1. Dark colors for evening and formal occasions. Light color for day and fun. Patterns are best kept to a minimum and should never overpower the viewer. 2. Length should be proportionate as well as width. The longer the better is the general rule. No one wants to look like they’re wearing a bib. Recommended widths are between 3 and 3.5 inches for business settings. 3. The fabric of your tie should match the season and your attire. Light for warmer months, heavy for cooler months. Your tie serves no function other than as art, so use it as a paint brush for your mood. Stay stylish,

Grant Harris

The Association of Image Consultants International | 9


communication

Are You

Monochronemic or Polychronemic? Thea Wood, AICI FLC

C

hronemics is the study of how people communicate through use of time based on how they perceive and value time. Cultures tend to fall into two time system categories, according to Wikipedia:

Monochronic Time = A system whereby things are done one at a time and time is segmented into precise, small units. Time is scheduled, arranged and managed.

Polychronic Time = A system whereby several things can be done at once and a more fluid approach is taken to scheduling time.

10 | July 2013 magazine


Cultural Differences (source: The Articulate CEO): Monochronic Cultures • • • • • •

Do one thing at a time Value order Do not value interruptions Take deadlines very seriously Adhere to rules of privacy and pre-determined plans Consider tasks and objectives as “must do’s”

Polychronic Cultures • • • • •

Do multiple things at the same time Manage interruptions well Willing to make changes often Concerned with close relations more than privacy Consider tasks and objectives as relationship-based desirable outcomes

Examples of Both Cultures Monochronic Cultures Australia Denmark France (northern) Germany Japan New Zealand Russia (northern) Switzerland United Kingdom United States

Polychronic Cultures Brazil China Egypt India Italy Mexico Pakistan Philippines Spain Saudi Arabia Cross-chronemic communications may be impaired by these differences as they may be misinterpreted as insulting or unreasonable. Understand your audience’s cultural communication differences for successful business and social interactions.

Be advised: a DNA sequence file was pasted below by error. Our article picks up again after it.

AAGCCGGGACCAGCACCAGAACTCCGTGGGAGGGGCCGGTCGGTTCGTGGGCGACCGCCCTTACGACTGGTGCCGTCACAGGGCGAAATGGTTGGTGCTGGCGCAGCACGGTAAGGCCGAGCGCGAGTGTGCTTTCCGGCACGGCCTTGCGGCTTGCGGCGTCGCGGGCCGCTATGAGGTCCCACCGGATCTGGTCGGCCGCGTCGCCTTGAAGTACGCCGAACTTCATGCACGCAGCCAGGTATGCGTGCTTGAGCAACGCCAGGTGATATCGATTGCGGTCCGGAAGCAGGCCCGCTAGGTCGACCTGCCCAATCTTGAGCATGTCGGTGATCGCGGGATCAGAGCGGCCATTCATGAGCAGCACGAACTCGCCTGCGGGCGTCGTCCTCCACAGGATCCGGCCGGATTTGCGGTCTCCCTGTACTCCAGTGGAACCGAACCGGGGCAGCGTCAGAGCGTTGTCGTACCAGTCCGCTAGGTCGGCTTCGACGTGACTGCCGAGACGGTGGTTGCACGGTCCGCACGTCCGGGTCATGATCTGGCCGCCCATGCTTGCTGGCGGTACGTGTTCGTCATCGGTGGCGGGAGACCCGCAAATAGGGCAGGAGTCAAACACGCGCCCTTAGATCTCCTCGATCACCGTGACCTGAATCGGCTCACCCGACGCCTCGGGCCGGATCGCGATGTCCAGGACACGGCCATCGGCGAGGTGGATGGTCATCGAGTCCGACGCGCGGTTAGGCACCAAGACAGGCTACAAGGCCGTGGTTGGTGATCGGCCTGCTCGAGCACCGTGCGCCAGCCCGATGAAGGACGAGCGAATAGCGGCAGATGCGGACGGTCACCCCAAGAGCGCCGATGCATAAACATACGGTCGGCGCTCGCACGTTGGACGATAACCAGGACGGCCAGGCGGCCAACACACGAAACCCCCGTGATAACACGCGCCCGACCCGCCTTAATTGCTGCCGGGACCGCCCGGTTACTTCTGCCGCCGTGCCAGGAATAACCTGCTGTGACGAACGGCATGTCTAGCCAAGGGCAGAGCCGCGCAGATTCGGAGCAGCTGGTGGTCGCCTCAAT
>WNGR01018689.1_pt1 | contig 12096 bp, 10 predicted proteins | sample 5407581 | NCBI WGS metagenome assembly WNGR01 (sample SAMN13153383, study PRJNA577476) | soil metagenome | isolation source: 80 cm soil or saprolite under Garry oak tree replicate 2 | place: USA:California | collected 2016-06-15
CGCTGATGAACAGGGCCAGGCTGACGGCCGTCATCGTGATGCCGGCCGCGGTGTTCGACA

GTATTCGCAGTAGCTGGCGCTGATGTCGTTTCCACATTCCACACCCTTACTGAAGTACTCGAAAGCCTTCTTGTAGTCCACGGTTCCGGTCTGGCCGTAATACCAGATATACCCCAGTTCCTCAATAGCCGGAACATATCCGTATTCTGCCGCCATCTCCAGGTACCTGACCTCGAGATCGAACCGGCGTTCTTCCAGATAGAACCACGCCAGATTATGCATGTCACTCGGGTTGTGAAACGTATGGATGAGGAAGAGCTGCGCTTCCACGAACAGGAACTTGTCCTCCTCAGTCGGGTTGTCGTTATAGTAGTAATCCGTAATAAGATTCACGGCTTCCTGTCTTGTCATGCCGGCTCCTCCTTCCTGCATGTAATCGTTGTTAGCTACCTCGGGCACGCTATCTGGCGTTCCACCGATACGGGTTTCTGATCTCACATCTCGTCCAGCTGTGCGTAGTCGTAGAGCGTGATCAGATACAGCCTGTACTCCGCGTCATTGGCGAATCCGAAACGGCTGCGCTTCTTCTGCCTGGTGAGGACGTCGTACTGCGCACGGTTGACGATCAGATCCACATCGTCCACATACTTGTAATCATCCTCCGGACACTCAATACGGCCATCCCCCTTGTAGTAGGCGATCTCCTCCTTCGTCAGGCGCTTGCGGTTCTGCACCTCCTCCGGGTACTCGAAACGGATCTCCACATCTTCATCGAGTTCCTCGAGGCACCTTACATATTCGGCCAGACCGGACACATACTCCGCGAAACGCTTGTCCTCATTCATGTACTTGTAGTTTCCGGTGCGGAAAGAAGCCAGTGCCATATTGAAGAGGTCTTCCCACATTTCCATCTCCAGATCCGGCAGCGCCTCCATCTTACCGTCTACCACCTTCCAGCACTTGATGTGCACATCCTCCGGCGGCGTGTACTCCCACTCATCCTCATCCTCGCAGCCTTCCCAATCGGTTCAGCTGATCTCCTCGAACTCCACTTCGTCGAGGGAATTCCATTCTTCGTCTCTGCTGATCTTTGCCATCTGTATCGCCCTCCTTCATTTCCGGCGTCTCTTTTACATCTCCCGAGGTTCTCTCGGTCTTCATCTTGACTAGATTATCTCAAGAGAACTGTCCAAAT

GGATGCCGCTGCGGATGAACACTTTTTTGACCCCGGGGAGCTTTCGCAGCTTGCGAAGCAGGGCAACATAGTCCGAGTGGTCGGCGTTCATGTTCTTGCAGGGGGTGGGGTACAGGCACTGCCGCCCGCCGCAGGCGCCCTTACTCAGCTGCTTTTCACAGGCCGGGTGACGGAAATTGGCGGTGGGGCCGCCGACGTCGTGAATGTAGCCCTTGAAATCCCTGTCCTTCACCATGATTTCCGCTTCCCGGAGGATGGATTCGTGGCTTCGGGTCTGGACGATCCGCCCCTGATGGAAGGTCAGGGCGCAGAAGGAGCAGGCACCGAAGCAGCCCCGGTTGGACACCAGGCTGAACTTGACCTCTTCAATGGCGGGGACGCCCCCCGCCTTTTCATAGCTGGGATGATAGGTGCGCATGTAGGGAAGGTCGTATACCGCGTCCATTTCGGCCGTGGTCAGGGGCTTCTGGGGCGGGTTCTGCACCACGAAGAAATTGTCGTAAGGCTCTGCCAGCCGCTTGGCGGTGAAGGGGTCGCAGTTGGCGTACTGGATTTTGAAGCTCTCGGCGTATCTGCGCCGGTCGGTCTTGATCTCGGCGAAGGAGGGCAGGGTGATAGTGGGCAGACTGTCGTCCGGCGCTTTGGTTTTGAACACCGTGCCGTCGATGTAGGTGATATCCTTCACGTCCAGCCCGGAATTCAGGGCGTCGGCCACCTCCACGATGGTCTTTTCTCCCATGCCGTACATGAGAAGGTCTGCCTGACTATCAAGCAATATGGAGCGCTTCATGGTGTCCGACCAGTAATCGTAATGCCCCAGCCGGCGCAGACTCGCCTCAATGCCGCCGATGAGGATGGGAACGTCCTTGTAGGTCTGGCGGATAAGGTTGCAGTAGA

The Association of Image Consultants International | 11


communication

Make an Impact with Disability Etiquette

12 | October 2013 magazine


O

ctober is Disability Employment Awareness month in the United States. This is the perfect opportunity for image consultants to practice disability etiquette in our everyday communication with clients and the public. Using disability etiquette in communication is not only civil, it makes good business sense. More than one billion people worldwide experience some form of disability. In the United States alone, 20% of the adult population (54 million people) report having a disability. What language do you use to describe disability? Consider the following best practices to ensure your verbal and written communication reflects the highest standards of civility. There are two common disability stereotypes to avoid in our speech and writing. First, do not view disability as a tragedy. Eliminate negative and outdated words like “poor,” “unfortunate,” “tragic,” “victim,” “stricken with,” “suffers from,” “sentenced to” and “afflicted.” These disempowering words project unwanted pity instead of acceptance. Say or write instead, “she is living with a disability,” which is nonjudgmental. A second common mistake is to go to the opposite extreme with “super-hero” language. Referring to a person with a disability as “courageous,” “heroic,” “inspiring,” “brave,” “overcoming a handicap” and “succeeding in spite of disability” implies that it is unusual for people with disabilities to have talents. Well-intentioned words can also be taken out of your vocabulary. How would you react if you heard, “For normal clients, a normal shopping trip includes x, y, and z.” The word “normal” implies that people living with disabilities are “abnormal.” Trendy words like “handicap-able,” “physically challenged” and “differently abled” are also poor choices. They can be seen as patronizing and inaccurate. How can you learn more about disability etiquette? There are exciting opportunities for image consultants to make an impact through philanthropic training programs focusing on disability etiquette, plus appearance, behavior and communication at the new non-profit Image Impact International.